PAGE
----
Christian Education Bill Unconstitutional, Catholic Bishops Tell NASS

The Catholic Bishops Conference of Nigeria has rejected a bill seeking to establish the National Council of Christian Education, contending that the proposed law violates sections 10 and 42(3) of Nigeria’s Constitution.

Rather than promoting a bill that violated the secular character of Nigeria, the bishops tasked the Christian Association of Nigeria, which originally pushed for the bill at the National Assembly, to promote legislation that decisively address unprovoked attacks on Christians in the North, among others.

The CBCN rejected the bill in a statement by its President, Archbishop Lucius Ugorji, and Secretary, Bishop Donatus Ogun.

The bill, which seeks to develop, regulate and approve syllabuses/contents at all levels of Christian education, was sponsored by Hon. Rimamde Kwewum, Hon. Beni Lar, Hon. Yusuf Tajudeen, Hon. John Dyegh, Hon. Solomon Bob and Hon. Benjamin Mzondu.

Among others, the bill was designed to certify Christian religion education instructors at basic and secondary levels; approve the content of all Christian Religion Education in all schools and accredit programmes of Christian theological institutions.

But the Catholic bishops lamented that the bill made no exemption for seminaries and other religious institutes owned by the various Christian denominations across the federation.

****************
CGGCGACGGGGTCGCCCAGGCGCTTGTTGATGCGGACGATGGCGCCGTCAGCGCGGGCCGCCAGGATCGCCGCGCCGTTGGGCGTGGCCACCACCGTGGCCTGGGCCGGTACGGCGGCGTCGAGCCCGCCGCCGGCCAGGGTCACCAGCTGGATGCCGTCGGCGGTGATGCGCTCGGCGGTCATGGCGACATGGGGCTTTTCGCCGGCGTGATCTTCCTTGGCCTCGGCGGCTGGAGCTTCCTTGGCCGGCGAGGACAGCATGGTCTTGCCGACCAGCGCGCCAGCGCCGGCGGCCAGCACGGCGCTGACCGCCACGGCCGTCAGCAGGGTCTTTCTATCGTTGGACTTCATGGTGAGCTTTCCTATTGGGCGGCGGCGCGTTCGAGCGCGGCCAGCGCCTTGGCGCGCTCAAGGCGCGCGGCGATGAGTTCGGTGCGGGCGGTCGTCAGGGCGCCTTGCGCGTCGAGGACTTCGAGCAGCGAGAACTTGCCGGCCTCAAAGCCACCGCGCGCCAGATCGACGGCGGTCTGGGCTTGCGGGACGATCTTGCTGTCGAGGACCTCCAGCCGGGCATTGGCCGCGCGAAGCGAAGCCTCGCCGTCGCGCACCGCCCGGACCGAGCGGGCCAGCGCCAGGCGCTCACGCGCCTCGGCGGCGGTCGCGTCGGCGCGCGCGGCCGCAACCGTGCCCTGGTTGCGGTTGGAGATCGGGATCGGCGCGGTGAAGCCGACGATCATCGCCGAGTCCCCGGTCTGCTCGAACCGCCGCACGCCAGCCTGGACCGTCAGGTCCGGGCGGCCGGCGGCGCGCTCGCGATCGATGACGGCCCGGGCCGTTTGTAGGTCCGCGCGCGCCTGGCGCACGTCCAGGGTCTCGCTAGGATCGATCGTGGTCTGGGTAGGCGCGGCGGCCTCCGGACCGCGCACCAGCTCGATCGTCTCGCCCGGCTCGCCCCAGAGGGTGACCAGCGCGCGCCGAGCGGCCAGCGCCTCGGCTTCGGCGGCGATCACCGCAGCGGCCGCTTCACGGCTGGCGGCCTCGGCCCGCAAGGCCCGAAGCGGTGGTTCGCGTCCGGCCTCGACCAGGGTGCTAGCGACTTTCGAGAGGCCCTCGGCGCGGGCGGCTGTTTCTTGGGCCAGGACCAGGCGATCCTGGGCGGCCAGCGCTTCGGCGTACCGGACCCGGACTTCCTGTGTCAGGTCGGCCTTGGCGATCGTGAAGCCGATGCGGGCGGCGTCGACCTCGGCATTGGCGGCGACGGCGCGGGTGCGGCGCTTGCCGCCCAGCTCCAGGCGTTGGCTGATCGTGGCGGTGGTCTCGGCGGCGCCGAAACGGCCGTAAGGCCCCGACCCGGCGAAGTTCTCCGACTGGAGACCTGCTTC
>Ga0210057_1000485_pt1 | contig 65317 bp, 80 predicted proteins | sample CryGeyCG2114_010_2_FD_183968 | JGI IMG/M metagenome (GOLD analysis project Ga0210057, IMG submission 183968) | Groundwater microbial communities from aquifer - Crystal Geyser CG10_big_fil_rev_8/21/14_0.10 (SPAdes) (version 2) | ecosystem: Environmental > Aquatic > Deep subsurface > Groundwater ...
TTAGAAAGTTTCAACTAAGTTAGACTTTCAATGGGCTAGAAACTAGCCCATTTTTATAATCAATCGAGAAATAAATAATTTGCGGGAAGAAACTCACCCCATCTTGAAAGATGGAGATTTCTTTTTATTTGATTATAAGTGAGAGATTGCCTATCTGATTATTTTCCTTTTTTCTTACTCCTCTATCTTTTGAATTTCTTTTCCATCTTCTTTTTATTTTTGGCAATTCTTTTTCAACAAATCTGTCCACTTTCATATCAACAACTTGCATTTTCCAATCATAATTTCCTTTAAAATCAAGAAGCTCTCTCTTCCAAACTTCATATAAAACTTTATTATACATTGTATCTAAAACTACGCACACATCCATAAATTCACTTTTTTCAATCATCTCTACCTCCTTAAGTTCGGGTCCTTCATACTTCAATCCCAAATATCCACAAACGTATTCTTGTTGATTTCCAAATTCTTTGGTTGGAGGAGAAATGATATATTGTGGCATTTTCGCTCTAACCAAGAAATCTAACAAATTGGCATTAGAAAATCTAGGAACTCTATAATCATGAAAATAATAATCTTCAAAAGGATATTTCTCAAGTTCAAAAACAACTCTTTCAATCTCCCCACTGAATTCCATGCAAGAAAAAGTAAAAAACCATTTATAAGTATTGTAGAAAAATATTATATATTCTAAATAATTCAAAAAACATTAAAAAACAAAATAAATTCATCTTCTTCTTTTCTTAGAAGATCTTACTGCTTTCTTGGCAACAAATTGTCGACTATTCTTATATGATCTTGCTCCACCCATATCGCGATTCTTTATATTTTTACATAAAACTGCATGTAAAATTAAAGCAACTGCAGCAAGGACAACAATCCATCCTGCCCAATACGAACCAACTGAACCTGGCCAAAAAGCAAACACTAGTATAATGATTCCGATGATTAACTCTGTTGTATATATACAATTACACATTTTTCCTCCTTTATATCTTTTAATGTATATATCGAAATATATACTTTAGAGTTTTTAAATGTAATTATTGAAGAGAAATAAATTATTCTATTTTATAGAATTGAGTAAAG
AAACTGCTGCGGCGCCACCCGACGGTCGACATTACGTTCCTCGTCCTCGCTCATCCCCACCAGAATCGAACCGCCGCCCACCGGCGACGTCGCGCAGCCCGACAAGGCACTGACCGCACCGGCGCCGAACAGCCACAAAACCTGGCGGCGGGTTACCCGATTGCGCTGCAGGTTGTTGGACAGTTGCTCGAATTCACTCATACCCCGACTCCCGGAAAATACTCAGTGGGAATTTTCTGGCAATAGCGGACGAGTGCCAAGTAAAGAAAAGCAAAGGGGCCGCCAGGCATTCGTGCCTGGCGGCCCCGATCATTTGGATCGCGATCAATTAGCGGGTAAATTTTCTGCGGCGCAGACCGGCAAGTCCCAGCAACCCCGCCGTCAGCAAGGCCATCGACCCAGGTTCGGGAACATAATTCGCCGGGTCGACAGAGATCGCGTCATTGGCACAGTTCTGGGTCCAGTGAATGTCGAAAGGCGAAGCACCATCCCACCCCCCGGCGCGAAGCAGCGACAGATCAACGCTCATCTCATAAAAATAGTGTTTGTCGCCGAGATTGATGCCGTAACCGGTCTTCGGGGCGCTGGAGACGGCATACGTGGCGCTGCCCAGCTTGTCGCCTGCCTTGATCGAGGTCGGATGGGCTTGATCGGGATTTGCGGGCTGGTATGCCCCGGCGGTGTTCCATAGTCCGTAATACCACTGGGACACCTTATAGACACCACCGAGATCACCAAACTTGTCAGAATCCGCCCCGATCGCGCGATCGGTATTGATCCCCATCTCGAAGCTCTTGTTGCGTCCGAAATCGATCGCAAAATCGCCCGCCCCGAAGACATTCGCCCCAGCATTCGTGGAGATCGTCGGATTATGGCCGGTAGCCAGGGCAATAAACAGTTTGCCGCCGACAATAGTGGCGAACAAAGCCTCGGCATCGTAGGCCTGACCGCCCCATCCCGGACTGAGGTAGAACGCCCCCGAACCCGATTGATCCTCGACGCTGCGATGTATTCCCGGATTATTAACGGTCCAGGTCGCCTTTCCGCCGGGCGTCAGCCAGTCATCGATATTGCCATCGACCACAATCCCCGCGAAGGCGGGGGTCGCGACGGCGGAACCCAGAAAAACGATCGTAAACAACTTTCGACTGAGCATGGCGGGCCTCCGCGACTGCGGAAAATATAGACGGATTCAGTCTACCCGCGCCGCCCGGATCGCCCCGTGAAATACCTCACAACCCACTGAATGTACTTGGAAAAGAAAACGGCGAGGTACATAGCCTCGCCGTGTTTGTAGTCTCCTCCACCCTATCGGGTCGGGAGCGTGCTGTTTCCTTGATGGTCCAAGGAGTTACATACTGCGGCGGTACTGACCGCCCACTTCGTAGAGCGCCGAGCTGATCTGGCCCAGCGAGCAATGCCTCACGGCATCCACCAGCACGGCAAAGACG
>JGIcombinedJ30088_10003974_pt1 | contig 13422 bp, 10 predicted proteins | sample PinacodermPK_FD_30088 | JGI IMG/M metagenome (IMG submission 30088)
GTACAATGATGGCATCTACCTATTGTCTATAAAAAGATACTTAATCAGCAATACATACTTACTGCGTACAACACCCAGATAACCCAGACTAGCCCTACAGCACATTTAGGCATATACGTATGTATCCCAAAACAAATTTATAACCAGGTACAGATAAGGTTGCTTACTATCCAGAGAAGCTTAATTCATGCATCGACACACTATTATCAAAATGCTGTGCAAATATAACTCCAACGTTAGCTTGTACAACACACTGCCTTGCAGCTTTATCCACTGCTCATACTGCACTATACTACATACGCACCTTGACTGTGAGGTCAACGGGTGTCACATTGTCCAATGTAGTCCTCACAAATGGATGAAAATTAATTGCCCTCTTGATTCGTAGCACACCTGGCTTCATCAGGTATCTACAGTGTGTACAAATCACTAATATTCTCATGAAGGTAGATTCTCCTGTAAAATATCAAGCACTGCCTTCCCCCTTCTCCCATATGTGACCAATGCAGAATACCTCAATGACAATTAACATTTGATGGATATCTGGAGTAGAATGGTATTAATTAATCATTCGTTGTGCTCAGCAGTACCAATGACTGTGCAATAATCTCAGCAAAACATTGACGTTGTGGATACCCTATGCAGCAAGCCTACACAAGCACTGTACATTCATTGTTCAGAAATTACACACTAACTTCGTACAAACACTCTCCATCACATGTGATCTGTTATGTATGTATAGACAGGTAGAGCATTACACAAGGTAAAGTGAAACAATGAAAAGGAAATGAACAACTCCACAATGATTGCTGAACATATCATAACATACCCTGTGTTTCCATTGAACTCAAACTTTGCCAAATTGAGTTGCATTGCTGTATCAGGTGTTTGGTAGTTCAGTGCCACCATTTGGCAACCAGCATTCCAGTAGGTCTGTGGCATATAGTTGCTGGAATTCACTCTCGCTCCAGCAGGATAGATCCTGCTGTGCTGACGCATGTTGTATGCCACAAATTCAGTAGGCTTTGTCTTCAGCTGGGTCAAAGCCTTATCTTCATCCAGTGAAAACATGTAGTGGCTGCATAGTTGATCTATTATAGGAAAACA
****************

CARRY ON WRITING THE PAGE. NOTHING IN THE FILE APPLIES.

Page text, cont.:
On this ground, the bishops claimed that the bill infringed on the rights of these various Christian denominations to provide instructions and formation according to their respective doctrines, citing Section 42 (3) of the 1999 Constitution.

They also claimed that the bill “is incompatible with the secular character of the Nigerian State as enshrined in Section 10 of the 1999 Constitution of the Federal Republic of Nigeria.”

“Inasmuch as the governments at the federal or state levels have not and cannot adopt any religion as official religion, they must respect the juridical principles that govern the relationship between the state and the church,” the bishops argued.

The bishops explained that the idea of pursuing a bill “to regulate religious studies in secular schools came up during the education summit organised in 2019 by the Association of Christian Schools in Nigeria, a body of mostly Pentecostal private school owners and some protestant denominations.”

They observed that the bill neither intends to regulate theological concerns nor have anything to do with theological institutions as originally intended and conceived.

After discussing the idea, the bishops disclosed that CAN decided to pursue it by asking the lawmakers to sponsor the bill, alleging that some elements were added to the bill at some points, which are not in the interest of the church.

They further said the bill “is unnecessary and impracticable because of our doctrinal differences. Our juridical autonomy in matters of education is being surrendered to the government.”

They also challenged CAN to undertake “a proper needs assessment to determine the needs of Christians in Nigeria that would require the support of the government. Asking the government to establish a Council for Christian Education because Muslims have one is counterproductive.”


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